Congressional Rep. Webcasts Hearing With Supreme Court Justices To Show How Easy It Is

from the just-like-that... dept

After a bit of a (very public) back and forth, a district court in the high-profile Tenenbaum case was recently told that it cannot broadcast courtroom proceedings online, saying that it violated certain rules. This is something that Congress could change… and it sounds like some in Congress really are interested in doing so. Rep. John Culberson, an early supporter of using tools like Twitter and Qik to communicate with constituents, apparently pulled out his camera phone in the middle of a hearing with Supreme Court Justices Breyer and Thomas and started broadcasting live to his website, trying to show them how easy it is to do these days, and why they should allow broadcasting of court proceedings in action.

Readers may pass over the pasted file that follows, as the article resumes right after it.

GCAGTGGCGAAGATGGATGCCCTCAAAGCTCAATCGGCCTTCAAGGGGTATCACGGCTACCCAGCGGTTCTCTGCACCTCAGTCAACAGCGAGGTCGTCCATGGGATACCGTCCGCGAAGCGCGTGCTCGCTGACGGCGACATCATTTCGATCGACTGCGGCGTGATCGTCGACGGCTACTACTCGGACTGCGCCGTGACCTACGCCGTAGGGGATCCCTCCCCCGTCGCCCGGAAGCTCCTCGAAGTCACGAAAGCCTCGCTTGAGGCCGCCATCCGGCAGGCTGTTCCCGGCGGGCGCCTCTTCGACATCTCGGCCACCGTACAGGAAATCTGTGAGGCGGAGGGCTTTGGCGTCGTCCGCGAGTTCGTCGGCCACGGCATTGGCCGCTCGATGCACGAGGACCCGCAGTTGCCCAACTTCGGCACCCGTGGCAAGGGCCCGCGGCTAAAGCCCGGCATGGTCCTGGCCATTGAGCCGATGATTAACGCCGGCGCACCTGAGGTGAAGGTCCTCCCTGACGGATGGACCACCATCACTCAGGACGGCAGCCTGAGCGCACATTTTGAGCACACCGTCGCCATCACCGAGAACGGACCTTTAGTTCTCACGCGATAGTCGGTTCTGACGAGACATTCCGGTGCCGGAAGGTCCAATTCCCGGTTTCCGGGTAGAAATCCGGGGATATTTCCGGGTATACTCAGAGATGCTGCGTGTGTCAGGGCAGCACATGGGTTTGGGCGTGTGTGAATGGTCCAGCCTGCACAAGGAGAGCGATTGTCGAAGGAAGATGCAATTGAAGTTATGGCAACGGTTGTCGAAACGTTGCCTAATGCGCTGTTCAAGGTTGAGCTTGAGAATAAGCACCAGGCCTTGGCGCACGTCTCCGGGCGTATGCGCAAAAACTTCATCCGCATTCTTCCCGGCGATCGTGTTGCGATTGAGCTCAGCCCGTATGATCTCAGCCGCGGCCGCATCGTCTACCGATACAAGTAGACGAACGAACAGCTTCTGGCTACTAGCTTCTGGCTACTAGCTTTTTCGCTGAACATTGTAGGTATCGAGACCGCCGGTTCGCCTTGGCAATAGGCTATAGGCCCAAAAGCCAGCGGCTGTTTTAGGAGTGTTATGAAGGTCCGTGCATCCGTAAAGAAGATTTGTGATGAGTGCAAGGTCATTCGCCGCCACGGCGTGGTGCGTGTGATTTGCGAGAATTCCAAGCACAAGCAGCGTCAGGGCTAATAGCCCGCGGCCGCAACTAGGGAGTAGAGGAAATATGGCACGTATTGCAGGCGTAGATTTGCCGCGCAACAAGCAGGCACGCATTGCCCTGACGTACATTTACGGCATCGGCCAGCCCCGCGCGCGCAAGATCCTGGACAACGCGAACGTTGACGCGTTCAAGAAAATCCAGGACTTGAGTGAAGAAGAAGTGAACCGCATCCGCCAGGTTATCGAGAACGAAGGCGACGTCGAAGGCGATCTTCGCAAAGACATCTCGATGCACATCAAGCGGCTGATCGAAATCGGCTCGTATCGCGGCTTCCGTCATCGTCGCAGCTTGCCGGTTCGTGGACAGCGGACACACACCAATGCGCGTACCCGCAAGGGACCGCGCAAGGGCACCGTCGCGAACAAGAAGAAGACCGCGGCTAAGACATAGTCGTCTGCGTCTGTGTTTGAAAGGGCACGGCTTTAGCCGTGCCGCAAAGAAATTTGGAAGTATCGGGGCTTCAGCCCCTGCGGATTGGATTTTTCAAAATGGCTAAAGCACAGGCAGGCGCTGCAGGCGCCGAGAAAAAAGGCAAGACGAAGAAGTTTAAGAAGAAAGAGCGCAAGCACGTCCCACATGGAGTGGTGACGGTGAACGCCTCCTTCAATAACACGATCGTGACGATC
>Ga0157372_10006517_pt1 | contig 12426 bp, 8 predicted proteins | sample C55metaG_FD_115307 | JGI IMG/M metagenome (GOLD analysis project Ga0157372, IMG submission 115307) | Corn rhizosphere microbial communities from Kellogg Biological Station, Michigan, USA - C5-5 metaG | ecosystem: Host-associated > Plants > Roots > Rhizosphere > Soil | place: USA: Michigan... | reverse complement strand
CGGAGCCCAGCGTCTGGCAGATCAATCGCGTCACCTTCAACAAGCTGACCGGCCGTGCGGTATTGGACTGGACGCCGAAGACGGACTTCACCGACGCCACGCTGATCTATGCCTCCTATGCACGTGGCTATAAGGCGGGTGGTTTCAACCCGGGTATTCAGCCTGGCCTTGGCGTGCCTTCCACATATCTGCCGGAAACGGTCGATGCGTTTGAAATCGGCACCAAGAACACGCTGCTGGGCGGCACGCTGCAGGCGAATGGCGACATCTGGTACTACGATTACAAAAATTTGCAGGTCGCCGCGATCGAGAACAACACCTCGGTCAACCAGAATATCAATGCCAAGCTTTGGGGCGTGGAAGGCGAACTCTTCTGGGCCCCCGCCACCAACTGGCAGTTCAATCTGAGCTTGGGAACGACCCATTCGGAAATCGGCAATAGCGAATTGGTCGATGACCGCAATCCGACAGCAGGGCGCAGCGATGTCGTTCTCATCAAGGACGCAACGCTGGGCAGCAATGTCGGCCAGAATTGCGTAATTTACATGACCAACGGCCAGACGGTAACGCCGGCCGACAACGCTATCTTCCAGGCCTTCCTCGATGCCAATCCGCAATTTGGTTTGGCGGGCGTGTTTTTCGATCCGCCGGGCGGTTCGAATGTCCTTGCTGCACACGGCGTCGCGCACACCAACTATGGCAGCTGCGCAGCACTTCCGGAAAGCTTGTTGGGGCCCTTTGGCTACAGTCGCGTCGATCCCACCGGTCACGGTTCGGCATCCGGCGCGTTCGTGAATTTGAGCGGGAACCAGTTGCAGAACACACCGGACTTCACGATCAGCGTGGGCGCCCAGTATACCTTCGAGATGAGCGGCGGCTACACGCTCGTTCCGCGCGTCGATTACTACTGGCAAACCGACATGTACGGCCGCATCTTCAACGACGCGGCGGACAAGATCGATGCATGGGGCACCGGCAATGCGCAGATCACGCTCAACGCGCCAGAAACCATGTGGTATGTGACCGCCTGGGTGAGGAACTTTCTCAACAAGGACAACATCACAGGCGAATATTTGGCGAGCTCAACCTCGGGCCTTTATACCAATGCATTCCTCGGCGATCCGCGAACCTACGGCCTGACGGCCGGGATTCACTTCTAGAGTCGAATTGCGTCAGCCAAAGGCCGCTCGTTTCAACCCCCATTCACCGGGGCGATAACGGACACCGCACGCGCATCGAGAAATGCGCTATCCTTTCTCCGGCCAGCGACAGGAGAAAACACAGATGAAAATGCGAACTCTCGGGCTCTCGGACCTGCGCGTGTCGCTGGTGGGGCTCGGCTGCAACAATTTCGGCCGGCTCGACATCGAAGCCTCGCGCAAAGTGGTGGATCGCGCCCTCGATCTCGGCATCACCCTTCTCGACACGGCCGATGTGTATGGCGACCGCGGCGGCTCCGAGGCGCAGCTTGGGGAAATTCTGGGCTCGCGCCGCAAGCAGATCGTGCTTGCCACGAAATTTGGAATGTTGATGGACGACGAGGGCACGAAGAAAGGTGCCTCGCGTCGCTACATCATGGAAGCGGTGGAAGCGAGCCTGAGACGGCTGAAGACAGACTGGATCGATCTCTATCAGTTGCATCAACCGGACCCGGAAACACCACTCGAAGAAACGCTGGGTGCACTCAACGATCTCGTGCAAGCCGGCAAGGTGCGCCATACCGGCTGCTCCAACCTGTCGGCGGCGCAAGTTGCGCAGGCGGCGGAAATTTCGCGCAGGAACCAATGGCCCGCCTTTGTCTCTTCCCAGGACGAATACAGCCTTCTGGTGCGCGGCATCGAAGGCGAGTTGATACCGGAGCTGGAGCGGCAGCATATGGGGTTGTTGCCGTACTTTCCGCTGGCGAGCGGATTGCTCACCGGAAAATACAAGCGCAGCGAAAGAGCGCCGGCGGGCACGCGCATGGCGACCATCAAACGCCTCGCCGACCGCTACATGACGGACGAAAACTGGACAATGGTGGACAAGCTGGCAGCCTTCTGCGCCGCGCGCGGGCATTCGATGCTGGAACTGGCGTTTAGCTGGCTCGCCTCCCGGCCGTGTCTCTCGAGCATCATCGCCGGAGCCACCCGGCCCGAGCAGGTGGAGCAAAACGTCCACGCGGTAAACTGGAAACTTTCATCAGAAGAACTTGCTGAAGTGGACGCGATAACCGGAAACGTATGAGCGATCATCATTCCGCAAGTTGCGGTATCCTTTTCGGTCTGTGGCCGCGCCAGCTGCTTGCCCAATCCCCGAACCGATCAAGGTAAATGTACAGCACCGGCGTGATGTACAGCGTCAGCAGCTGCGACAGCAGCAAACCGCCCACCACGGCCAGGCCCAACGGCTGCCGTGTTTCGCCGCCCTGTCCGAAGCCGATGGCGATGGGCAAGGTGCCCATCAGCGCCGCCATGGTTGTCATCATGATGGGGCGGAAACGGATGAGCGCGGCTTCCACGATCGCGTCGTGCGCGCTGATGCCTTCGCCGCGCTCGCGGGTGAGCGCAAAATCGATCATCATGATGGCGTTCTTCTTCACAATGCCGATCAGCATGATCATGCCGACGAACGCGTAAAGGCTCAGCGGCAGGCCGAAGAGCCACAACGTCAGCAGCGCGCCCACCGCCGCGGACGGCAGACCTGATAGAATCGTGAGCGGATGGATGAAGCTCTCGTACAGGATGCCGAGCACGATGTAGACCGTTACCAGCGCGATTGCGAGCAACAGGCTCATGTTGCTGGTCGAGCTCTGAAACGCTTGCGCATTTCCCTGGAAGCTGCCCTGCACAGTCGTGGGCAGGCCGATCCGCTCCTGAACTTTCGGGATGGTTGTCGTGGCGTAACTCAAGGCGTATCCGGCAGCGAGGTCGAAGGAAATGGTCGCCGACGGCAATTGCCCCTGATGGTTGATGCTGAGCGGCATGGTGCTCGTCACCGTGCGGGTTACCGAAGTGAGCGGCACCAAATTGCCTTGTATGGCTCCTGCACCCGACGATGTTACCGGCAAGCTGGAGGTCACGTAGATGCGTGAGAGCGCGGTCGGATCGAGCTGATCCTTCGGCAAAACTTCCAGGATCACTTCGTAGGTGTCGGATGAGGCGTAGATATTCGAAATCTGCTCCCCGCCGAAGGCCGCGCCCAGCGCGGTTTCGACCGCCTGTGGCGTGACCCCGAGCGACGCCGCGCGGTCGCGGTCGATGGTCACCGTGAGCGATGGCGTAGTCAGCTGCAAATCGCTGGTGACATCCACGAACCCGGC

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Comments on “Congressional Rep. Webcasts Hearing With Supreme Court Justices To Show How Easy It Is”

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LostSailor says:

A couple of minor points

The issue in the Tenenbaum case was that a web cast violated certain local state rules. the U.S. Congress can’t change a local state rule. I’m not a lawyer, so I don’t know what authority a legislature has, but I believe that this is a court-made rule, not an actual law.

Finally, it’s not about whether it is easy to have web-casting or not and it’s never been (same for cameras for photography or broadcast in the courtroom); it’s about whether judges want to allow it or not.

For the record, I fully support all forms of public access to court proceedings, broadcast, cable, web-cast, telegraph, semaphore, or jungle drums.

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